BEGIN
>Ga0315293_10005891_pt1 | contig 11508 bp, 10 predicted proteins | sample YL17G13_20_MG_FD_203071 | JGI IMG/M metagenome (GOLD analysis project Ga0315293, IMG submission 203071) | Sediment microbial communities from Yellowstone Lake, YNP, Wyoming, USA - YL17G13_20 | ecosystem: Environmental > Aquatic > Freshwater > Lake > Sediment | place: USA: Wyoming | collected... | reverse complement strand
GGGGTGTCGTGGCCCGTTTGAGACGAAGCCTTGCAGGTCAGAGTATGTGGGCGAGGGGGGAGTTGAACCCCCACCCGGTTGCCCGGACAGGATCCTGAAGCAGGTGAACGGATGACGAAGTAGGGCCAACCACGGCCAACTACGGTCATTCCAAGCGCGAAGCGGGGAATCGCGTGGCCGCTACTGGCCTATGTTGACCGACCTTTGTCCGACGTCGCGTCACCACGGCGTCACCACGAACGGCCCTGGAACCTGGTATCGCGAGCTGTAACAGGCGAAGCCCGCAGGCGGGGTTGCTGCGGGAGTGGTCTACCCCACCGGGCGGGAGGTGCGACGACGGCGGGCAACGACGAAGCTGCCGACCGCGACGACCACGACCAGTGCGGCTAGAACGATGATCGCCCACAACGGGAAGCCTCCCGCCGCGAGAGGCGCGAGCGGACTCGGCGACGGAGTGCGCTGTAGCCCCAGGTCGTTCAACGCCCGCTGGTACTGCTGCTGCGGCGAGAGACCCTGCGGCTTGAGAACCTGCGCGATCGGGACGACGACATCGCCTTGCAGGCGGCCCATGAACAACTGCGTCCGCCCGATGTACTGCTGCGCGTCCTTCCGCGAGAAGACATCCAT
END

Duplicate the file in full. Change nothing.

>Ga0315293_10005891_pt1 | contig 11508 bp, 10 predicted proteins | sample YL17G13_20_MG_FD_203071 | JGI IMG/M metagenome (GOLD analysis project Ga0315293, IMG submission 203071) | Sediment microbial communities from Yellowstone Lake, YNP, Wyoming, USA - YL17G13_20 | ecosystem: Environmental > Aquatic > Freshwater > Lake > Sediment | place: USA: Wyoming | collected... | reverse complement strand
GGGGTGTCGTGGCCCGTTTGAGACGAAGCCTTGCAGGTCAGAGTATGTGGGCGAGGGGGGAGTTGAACCCCCACCCGGTTGCCCGGACAGGATCCTGAAGCAGGTGAACGGATGACGAAGTAGGGCCAACCACGGCCAACTACGGTCATTCCAAGCGCGAAGCGGGGAATCGCGTGGCCGCTACTGGCCTATGTTGACCGACCTTTGTCCGACGTCGCGTCACCACGGCGTCACCACGAACGGCCCTGGAACCTGGTATCGCGAGCTGTAACAGGCGAAGCCCGCAGGCGGGGTTGCTGCGGGAGTGGTCTACCCCACCGGGCGGGAGGTGCGACGACGGCGGGCAACGACGAAGCTGCCGACCGCGACGACCACGACCAGTGCGGCTAGAACGATGATCGCCCACAACGGGAAGCCTCCCGCCGCGAGAGGCGCGAGCGGACTCGGCGACGGAGTGCGCTGTAGCCCCAGGTCGTTCAACGCCCGCTGGTACTGCTGCTGCGGCGAGAGACCCTGCGGCTTGAGAACCTGCGCGATCGGGACGACGACATCGCCTTGCAGGCGGCCCATGAACAACTGCGTCCGCCCGATGTACTGCTGCGCGTCCTTCCGCGAGAAGACATCCAT